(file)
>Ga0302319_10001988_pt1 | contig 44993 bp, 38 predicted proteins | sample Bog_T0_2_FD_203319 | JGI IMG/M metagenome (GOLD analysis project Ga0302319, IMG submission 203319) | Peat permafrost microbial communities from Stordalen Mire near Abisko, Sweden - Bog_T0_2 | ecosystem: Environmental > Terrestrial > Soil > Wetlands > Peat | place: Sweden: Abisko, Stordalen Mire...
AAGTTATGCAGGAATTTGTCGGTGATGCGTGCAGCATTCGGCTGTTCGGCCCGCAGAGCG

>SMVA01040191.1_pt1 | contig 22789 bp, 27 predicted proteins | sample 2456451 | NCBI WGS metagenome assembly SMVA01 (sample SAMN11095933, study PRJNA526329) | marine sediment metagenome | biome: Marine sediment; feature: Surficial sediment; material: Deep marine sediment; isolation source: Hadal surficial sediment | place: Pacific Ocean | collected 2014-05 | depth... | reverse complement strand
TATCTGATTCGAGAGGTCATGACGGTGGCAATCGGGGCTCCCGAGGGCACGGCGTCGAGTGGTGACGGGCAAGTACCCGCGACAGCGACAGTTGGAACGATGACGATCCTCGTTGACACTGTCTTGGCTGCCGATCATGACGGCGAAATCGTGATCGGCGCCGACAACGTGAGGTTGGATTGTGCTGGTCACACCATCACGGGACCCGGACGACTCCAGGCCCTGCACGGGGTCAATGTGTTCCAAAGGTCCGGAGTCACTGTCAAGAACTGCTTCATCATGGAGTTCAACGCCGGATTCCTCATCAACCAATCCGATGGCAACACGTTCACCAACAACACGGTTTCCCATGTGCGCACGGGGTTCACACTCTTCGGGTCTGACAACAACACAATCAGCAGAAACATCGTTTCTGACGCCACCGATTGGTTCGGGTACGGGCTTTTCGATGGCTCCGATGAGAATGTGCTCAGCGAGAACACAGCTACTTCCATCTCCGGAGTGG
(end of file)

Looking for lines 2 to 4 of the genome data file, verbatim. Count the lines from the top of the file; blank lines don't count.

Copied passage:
AAGTTATGCAGGAATTTGTCGGTGATGCGTGCAGCATTCGGCTGTTCGGCCCGCAGAGCG

>SMVA01040191.1_pt1 | contig 22789 bp, 27 predicted proteins | sample 2456451 | NCBI WGS metagenome assembly SMVA01 (sample SAMN11095933, study PRJNA526329) | marine sediment metagenome | biome: Marine sediment; feature: Surficial sediment; material: Deep marine sediment; isolation source: Hadal surficial sediment | place: Pacific Ocean | collected 2014-05 | depth... | reverse complement strand
TATCTGATTCGAGAGGTCATGACGGTGGCAATCGGGGCTCCCGAGGGCACGGCGTCGAGTGGTGACGGGCAAGTACCCGCGACAGCGACAGTTGGAACGATGACGATCCTCGTTGACACTGTCTTGGCTGCCGATCATGACGGCGAAATCGTGATCGGCGCCGACAACGTGAGGTTGGATTGTGCTGGTCACACCATCACGGGACCCGGACGACTCCAGGCCCTGCACGGGGTCAATGTGTTCCAAAGGTCCGGAGTCACTGTCAAGAACTGCTTCATCATGGAGTTCAACGCCGGATTCCTCATCAACCAATCCGATGGCAACACGTTCACCAACAACACGGTTTCCCATGTGCGCACGGGGTTCACACTCTTCGGGTCTGACAACAACACAATCAGCAGAAACATCGTTTCTGACGCCACCGATTGGTTCGGGTACGGGCTTTTCGATGGCTCCGATGAGAATGTGCTCAGCGAGAACACAGCTACTTCCATCTCCGGAGTGG